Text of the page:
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Out of the Woods
Tiger Woods escaped disqualification from the Masters and will be looking to lift the Claret Cup in Scotland in July
Monday, 22 April, 2013 | 09:00
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Credit: Keith Allison

The second round at Augusta and Tiger Woods was tied for the lead at the par five 15th. His shot from in front of the pond was lobbed onto the green. It hit the flagstick, before rolling back into the water.

That shot would have given him a two shot-lead but controversy ensued. Tiger dropped his ball two yards behind its original placement and, with the help of a television viewer, it came to light that it should have resulted in a two-stroke penalty. Tiger signed a six on his scorecard when he should have signed an eight. Historically, that would have resulted in disqualification but, due to a technicality, his penalty was waived.

Whether he should have been disqualified has been debated by many. Of course, there were vested interests in keeping Tiger in the competition. Viewing figures plummet by an average of 40 per cent whenever the biggest name in world golf misses the cut in a competition. It has become fashionable for television viewers to pull up any discrepancies that go unnoticed. When a golf tournament is covered by the television, the viewer will only see more shots played by players in contention than the rest of the field. In the interests of fairness, it should not be allowed that a television viewer can affect the result.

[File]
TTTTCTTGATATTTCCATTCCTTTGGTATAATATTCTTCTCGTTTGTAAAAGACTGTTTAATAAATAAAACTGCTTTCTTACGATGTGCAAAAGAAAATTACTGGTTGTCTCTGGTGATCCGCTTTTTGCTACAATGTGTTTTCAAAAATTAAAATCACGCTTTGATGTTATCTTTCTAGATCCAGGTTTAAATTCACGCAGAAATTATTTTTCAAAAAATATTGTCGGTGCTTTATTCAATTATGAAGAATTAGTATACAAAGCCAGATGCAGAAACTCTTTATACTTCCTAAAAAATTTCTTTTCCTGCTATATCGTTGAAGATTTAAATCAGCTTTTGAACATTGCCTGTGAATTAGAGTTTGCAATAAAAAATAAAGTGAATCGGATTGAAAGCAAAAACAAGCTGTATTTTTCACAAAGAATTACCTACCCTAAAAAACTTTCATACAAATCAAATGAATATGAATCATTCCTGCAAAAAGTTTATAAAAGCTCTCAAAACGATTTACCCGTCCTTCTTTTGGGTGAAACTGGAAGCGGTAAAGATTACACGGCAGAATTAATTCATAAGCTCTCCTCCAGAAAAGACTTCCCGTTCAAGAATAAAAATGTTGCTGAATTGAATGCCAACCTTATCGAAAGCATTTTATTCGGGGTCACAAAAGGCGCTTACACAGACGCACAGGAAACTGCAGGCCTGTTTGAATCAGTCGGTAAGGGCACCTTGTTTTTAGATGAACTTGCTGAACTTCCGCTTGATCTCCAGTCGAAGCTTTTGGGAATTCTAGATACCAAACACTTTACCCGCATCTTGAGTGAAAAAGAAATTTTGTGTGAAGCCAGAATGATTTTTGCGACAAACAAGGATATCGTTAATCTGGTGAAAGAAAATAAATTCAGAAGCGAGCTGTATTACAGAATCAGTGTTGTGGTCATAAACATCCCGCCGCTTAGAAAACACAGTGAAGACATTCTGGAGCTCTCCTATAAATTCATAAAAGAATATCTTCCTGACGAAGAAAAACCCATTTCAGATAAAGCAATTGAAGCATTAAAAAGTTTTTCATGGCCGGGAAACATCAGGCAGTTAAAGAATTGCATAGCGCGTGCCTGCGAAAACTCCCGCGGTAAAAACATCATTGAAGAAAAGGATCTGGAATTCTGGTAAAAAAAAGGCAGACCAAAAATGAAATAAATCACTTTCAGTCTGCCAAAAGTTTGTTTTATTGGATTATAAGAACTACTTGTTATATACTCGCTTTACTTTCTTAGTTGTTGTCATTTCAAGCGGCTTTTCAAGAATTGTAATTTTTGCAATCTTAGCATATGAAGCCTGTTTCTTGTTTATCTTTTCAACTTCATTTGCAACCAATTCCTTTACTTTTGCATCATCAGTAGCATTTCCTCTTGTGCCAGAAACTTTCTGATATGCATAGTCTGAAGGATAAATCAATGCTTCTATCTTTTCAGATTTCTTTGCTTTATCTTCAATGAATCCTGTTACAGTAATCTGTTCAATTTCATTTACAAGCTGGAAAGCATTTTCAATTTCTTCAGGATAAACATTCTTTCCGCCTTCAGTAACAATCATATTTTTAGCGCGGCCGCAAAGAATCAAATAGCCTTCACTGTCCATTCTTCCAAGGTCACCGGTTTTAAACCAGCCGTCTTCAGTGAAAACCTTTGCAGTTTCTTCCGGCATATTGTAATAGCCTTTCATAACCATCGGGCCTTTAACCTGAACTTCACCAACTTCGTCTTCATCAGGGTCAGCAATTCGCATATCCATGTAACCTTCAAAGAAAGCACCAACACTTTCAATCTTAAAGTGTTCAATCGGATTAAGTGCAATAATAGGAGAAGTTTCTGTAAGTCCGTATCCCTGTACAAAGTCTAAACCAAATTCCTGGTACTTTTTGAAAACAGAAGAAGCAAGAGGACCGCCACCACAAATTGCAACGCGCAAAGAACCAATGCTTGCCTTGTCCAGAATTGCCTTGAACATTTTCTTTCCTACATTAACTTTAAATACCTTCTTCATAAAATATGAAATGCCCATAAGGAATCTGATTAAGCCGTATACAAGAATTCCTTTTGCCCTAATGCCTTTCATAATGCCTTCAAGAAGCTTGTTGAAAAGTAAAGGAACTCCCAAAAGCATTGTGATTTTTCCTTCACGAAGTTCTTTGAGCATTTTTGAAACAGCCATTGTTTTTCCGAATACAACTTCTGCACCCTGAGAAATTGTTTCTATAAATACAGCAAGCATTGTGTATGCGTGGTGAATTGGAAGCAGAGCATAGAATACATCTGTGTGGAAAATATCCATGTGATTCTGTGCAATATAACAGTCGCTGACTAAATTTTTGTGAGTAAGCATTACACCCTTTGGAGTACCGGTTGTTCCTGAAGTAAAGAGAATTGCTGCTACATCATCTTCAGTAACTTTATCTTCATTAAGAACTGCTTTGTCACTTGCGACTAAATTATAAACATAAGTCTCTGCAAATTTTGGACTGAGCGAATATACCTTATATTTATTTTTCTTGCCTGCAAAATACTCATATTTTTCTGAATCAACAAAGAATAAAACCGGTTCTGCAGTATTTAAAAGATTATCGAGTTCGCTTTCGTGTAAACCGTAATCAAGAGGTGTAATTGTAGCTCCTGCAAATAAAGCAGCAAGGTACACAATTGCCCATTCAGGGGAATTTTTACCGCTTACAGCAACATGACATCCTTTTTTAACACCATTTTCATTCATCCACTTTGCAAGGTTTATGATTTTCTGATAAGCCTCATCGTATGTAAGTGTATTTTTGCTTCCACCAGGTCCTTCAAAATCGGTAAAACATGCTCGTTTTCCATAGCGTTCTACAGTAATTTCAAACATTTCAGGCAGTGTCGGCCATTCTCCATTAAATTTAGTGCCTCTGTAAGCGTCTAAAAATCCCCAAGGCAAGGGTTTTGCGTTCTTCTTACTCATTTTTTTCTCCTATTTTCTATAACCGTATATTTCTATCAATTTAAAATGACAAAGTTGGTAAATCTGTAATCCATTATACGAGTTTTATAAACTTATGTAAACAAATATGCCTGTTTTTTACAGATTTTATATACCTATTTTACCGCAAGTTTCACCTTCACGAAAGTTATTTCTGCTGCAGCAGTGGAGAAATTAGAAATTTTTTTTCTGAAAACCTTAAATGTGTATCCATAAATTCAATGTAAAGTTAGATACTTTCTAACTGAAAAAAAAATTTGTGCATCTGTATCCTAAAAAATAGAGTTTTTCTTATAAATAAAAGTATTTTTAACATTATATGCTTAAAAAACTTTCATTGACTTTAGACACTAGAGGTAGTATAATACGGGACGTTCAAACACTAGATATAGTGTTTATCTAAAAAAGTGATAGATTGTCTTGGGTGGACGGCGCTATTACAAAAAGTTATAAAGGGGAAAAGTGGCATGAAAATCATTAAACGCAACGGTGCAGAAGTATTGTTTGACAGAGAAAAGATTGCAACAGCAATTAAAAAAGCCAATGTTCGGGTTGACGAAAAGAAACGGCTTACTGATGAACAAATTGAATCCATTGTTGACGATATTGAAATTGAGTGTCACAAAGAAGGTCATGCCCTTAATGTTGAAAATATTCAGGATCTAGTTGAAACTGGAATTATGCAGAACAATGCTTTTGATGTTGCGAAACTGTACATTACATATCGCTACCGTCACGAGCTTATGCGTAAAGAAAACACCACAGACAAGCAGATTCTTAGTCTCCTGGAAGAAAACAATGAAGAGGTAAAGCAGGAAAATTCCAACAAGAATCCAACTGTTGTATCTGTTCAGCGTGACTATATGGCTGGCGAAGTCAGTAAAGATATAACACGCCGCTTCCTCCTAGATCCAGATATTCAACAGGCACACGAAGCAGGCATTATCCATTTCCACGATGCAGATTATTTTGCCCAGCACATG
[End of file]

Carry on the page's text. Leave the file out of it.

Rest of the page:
On the other hand, the integrity of the game, with its mosaic of complex rules and sub-rulings, should have been adhered to, and some say Tiger was lucky to stay in the Masters.

After years of scandal and injury, Tiger may have lost the respect of millions of his fans, but it seems that his sporting talent is back. Since the turn of the year, he has won three out of seven tournaments, and still finished fourth at the Masters, despite the penalty. He finished 2012 with five successive top-10 finishes.

Tiger is back on the hunt for the record 18 major titles held by Jack Nicklaus. He rarely lets a winning position slip and had that shot dropped in the hole would have added a 15th major title, and fifth Green Jacket, to his trophy cabinet. At the age of 37, he still has the time and the talent to win a final four majors.

His best chance this year appears to be at The Open at Muirfield in July. Tiger simply loves playing in Scotland. Two of his three Open victories have been at the Old Course, and the St Andrews locals welcome him as if he is one of their own. They will be out in force again in July and Tiger will be one of the favourites to lift the Claret Jug. Expect him to be in contention again this year.

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